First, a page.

Gas - Box 10xLP+4CD


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Label: Kompakt

Our Review:

Almost everyone we know loves Gas – the blissed-out, minimal techno project of Wolfgang Voigt. But don't let the word "techno" scare you off, as the music of Gas can easily win over the most ardent technophobes. The techno element in the sound of Gas is only one facet to Voigt's magical sound world, often just a shadow, a distant heartbeat like pulse, sometimes more pronounced, but usually just a murky throb or a rhythmic murmur. The music of Gas is gauzy and shimmery, blurred and softly buzzy. It's like an even more dreamlike Oval, or perhaps Porter Ricks crossed with Labradford, or Tim Hecker recording for Chain Reaction. When we talk about Kompakt's Pop Ambient sound, Gas is the template, that which we measure all other "pop ambience" by. The sound is at once ethereal and intimate, haunting and mysterious, lush and expansive, the beatless tracks drift endlessly, each a divine blur of soft chordal whir and looped effervescence. The more beat heavy tracks retain that same washed out otherworldliness, but manage to infuse them with a subtle, barely-there groove, sometimes adding gritty crackle, or subtle dubbed out delay, but always sounding light and airy, weightless and darkly blissful. We once described Gas as sounding like being adrift in a sea of electronics, in a fog so deep, the pulsating beats that would guide you back to shore are murky at best, muffled by distance and the unending push of the droning wind.

Box collects three of the Gas albums, all of which have been out of print for ages: Zauberberg (1997), Konigforst (1998), Pop (2000) and the highly collectible Oktember EP (1999). What is notably missing from the collection is the debut eponymous record, which did get reissued on the 2008 4CD box set Nah Und Fern (whose vinyl counterpart was a pitiful 2LP truncating an entire album onto a single side of an album). Each of these full albums for the Box are pressed as triple LPs, plus the lengthy Oktember EP. All of the material is reprised on the 4CD set that accompanies the vinyl.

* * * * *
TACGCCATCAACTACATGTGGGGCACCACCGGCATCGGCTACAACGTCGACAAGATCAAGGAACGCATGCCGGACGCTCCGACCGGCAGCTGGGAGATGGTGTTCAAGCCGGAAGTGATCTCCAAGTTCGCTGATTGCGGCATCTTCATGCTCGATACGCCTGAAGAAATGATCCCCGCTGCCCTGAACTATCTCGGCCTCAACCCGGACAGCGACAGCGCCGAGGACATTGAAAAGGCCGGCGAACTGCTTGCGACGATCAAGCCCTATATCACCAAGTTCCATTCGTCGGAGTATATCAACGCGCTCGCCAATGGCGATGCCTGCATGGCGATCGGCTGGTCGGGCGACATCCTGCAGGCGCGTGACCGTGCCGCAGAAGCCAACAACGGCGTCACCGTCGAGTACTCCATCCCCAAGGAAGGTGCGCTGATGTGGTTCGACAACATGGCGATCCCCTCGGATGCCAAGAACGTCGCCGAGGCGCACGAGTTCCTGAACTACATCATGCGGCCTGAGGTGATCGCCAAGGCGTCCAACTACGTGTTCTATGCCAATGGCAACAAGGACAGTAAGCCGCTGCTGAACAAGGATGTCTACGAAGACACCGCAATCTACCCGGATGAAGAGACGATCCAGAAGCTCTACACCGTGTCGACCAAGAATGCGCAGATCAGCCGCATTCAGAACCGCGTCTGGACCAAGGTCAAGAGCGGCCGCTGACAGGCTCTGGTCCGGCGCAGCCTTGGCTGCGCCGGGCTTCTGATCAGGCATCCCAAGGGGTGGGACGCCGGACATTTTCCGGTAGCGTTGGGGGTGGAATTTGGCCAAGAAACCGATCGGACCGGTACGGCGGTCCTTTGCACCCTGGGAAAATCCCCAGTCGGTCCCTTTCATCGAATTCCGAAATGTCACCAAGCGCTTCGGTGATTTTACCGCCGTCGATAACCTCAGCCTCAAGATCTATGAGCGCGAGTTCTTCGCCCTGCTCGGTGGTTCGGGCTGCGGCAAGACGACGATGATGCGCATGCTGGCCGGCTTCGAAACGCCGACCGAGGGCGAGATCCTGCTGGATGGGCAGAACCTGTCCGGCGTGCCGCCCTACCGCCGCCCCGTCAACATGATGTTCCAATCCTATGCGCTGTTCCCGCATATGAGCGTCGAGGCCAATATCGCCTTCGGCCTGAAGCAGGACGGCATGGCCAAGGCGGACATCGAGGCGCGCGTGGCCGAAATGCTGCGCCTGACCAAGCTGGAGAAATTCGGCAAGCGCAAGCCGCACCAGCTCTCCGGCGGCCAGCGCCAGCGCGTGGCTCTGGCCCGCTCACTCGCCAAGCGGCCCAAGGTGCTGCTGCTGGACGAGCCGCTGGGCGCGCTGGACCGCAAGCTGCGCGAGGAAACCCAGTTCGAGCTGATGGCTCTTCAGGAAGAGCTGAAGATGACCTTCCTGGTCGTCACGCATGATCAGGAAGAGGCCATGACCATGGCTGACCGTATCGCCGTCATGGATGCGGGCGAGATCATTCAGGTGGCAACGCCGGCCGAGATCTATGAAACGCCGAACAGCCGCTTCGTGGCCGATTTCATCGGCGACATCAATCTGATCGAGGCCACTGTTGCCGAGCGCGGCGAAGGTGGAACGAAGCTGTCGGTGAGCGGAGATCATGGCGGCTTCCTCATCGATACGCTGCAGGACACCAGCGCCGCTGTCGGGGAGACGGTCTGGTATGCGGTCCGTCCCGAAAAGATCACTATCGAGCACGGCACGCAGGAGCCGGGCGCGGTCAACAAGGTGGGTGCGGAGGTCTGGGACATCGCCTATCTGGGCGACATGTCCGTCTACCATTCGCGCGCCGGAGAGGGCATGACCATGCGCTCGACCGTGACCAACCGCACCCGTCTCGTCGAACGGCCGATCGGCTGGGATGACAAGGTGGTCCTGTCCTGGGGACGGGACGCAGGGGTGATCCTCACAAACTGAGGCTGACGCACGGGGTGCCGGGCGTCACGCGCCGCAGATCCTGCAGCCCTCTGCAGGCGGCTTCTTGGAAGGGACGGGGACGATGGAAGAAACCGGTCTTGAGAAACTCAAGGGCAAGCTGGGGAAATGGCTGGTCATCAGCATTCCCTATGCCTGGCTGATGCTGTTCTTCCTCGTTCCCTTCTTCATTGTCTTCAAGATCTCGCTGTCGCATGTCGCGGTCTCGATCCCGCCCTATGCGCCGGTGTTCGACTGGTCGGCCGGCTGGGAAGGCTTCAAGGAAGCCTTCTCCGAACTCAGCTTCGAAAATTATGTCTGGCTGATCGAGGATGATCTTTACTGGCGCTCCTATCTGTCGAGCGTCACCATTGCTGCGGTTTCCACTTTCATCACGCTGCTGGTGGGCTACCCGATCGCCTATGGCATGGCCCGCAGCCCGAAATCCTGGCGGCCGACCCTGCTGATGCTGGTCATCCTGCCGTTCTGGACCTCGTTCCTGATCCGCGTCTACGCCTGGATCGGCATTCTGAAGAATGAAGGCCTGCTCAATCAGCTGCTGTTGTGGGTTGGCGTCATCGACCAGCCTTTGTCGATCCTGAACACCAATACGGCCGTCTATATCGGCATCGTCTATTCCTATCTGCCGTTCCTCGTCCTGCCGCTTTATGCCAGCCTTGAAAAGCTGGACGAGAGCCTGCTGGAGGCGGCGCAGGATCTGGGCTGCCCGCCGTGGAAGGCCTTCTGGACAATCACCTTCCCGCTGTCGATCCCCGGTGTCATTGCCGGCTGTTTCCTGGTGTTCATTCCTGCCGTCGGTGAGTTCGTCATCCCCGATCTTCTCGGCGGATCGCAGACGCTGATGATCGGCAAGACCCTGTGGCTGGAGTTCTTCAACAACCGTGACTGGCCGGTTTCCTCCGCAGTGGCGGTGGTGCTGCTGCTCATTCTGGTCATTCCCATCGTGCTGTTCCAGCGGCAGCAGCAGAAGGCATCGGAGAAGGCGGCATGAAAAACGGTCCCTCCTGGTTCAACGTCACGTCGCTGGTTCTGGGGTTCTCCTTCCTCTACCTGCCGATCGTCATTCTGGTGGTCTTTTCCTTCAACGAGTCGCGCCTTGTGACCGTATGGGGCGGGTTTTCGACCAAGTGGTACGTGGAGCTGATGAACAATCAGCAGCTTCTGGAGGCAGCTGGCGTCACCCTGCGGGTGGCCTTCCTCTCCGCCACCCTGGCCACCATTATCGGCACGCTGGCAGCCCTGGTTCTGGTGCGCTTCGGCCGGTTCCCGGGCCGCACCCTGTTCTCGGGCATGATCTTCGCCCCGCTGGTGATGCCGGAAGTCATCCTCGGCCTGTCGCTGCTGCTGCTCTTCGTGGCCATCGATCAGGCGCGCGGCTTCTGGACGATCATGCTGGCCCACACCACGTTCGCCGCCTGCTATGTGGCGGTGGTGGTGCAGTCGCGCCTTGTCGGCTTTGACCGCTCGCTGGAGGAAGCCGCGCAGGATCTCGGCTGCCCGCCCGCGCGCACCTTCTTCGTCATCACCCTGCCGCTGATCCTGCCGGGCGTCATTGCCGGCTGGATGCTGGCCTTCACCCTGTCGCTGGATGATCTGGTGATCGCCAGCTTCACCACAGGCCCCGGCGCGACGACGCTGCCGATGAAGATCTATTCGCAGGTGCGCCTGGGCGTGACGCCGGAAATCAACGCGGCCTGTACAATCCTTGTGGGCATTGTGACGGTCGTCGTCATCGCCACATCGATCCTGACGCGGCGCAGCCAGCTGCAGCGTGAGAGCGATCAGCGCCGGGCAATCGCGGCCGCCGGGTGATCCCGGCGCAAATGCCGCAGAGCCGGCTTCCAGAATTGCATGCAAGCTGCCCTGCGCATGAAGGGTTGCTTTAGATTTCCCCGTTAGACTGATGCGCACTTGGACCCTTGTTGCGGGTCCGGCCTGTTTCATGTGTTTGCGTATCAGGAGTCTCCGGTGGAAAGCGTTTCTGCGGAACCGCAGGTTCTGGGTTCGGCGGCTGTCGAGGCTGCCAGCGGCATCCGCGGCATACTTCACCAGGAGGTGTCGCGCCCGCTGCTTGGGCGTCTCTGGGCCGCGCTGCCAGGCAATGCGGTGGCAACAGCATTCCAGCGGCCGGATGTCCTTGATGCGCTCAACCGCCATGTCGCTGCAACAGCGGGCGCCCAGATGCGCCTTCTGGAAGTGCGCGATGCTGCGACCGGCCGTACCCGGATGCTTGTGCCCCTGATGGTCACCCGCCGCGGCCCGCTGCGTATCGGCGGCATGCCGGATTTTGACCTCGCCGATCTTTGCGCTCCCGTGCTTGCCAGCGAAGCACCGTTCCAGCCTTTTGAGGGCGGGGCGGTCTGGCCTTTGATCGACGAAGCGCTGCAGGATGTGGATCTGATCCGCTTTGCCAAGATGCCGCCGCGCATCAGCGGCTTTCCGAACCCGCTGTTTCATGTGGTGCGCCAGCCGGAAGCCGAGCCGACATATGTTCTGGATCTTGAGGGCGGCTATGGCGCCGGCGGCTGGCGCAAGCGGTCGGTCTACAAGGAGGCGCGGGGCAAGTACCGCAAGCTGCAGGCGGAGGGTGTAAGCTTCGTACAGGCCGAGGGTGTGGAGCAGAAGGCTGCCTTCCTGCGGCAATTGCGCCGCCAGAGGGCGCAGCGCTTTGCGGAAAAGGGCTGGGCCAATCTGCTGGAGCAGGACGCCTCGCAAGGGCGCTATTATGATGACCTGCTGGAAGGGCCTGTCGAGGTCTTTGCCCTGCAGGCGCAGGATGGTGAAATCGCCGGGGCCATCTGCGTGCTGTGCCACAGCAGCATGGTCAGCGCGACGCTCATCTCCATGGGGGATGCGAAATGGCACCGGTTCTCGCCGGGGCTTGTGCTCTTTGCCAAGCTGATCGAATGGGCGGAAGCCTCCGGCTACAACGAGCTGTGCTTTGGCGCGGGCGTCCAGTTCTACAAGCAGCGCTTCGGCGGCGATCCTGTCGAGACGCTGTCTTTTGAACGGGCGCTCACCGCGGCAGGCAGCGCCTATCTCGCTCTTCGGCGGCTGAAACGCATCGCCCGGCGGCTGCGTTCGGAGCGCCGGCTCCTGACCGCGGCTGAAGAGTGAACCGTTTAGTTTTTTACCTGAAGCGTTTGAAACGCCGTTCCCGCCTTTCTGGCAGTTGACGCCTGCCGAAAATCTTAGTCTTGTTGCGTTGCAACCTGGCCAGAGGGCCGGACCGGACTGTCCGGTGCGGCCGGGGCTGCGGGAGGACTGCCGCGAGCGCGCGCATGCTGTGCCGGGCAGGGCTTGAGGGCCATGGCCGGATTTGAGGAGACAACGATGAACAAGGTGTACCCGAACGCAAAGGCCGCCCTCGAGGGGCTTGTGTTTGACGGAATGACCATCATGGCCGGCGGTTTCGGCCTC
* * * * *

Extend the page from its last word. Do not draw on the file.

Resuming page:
As much as we love all these Gas albums, Zauberberg and Konigforst make up the heart of this Gas box. Both luminous and exuberant, yet subdued and melancholic. Sedate technotic pulses beneath wind-swept drones. Expansive orchestral sprawls burnished to an exquisite golden luster. Voigt's subtle dub techniques on these two discs coax the polytonal swells of deep sustained horns into lush rhythmic repetitions. These are heroic if gloomy electronica epics, realizing a fantasy fusion of Wagner's teutonic vigor and a disembodied dancefloor drone. Oktember distills all of the ideas from these two album onto two extended monophunk transmissions that are as good as anything on either of those two albums.

Where the earlier works were dark haunts of deep fluid ambience topping the nonstop pulsating rhythms, Pop is a shimmering sun-filled excursion that is mostly beatless. Its structures emerge from repetitive sequences of trilling ambience swelling in and out of each other within Voigt's surreal sound world of hypnodub washes. The lost beat resurfaces finally on the last track which is a beautiful looped repetition of the previous ambient modulations, but subtly and gracefully merged with a muted, insistent underwater dancefloor throb. Breathtaking.

Once again, we are reminded of this work as a modern minimalist electronic masterpiece. Utterly timeless.